sophisticated functions into nonelectronic products such as automobiles. The role that microelectronic devices play in high-technology weapons systems—already significant—will likely increase as well.
These issues form the context for this assessment of U.S.-Japan strategic alliances in the semiconductor industry, which focuses on alliances that transfer or develop technology. The purpose of the study is to examine the scope and nature of alliances, to identify the forces behind them, and to consider the impacts on the participating organizations and the United States as a country.
Strategic alliances have long played a limited role in the semiconductor industry. By the time the Japanese industry had established its leading position in the mid-1980s, however, it was clear that the number of U.S.-Japan alliances was increasing sharply from the low level of activity prior to 1980. This general trend has continued to the present. Further, U.S.-Japan strategic alliances appear to have become deeper and more significant in terms of their impact on companies and on the semiconductor industry's competitive landscape.
To summarize some of the major themes of this report, a number of forces have contributed to the expansion of U.S.-Japan alliances. From the U.S. perspective, small start-up firms increasingly turn to large Japanese companies to supplement or replace traditional sources of financing for growth, such as venture capital. For small U.S. firms and large American companies, linking with Japanese partners can provide access to advanced manufacturing capability and to the rapidly growing Japanese market—now the largest in the world. For the large, integrated "silicon majors" that dominate Japanese industry, linkages with small U.S. firms provide access to complementary technical capabilities that can be leveraged to gain a stronger position in new, design-intensive semiconductor markets as well as downstream systems. In the mid-and late 1980s the majors were joined in forming U.S. alliances by "lateral entrants"—large Japanese steel and equipment companies that used linkages with U.S. companies to acquire the critical mass of technology necessary to diversify into semiconductors and other information industry markets.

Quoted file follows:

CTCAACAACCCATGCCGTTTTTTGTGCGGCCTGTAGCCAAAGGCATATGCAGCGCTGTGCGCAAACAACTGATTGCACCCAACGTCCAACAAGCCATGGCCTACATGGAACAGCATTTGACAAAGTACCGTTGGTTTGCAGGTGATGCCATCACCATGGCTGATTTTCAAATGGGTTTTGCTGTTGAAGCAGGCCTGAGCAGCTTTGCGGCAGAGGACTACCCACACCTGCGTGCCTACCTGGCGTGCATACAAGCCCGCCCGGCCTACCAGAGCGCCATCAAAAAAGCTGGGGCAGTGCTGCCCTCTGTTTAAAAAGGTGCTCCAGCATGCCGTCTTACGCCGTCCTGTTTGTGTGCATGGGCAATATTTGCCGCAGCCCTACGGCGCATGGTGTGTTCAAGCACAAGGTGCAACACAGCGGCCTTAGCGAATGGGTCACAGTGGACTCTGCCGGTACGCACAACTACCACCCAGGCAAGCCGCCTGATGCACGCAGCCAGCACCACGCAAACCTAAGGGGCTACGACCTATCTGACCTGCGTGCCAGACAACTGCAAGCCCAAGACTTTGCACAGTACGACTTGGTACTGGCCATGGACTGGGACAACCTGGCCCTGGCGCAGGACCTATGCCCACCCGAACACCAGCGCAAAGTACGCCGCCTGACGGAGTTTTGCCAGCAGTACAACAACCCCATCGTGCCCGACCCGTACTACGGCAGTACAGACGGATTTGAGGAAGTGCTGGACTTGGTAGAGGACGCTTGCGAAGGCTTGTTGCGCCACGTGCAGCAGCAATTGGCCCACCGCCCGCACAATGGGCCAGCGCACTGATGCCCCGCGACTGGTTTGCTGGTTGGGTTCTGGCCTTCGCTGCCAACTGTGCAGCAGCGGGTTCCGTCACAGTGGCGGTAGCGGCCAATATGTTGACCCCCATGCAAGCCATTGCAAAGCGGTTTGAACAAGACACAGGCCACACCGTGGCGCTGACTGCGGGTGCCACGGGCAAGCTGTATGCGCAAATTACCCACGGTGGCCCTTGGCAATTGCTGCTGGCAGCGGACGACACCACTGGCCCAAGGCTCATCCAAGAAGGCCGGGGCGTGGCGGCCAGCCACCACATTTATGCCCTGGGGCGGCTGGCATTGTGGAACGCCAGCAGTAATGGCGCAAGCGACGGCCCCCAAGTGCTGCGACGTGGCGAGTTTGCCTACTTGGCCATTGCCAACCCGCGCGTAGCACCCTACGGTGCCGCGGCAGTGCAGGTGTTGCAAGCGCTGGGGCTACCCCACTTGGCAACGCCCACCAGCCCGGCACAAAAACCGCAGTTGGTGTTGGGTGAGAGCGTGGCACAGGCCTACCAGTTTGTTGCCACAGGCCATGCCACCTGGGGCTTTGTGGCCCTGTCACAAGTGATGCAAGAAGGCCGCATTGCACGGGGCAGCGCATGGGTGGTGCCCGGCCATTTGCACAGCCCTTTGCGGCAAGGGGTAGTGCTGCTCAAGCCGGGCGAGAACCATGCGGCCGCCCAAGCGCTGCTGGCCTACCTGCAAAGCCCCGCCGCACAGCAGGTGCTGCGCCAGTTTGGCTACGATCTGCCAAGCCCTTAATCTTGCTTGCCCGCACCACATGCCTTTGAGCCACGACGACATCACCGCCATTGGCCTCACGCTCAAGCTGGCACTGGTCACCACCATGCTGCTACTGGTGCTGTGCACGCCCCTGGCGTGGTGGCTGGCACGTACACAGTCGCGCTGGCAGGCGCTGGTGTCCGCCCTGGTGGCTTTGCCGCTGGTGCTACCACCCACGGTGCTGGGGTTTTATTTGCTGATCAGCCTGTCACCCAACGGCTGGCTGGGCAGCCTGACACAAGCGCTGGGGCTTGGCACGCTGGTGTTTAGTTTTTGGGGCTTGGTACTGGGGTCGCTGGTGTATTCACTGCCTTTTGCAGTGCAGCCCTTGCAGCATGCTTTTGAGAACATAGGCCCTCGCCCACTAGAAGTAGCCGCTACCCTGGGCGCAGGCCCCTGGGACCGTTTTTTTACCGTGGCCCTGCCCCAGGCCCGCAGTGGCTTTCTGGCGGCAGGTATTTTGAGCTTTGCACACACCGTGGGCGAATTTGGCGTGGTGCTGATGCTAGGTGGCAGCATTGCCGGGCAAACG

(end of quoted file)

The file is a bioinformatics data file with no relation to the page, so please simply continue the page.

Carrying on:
Extensive U.S.-Japan alliance activity in an environment of fierce bilateral competition is here to stay for the foreseeable future. When structured properly, alliances can bring substantial short-term benefits to both sides. Because of a more favorable environment for intellectual property protection, some small U.S. companies have been able to structure better alliances than they could in years past, and U.S. access to the Japanese market has been facilitated by alliances.
Yet the spread of alliances raises concerns as well. This report documents that the prevailing flow of semiconductor technology through alliances is from the United States to Japan. Growing U.S.-Japan technical interdependence in semiconductors may reinforce structural weaknesses—particularly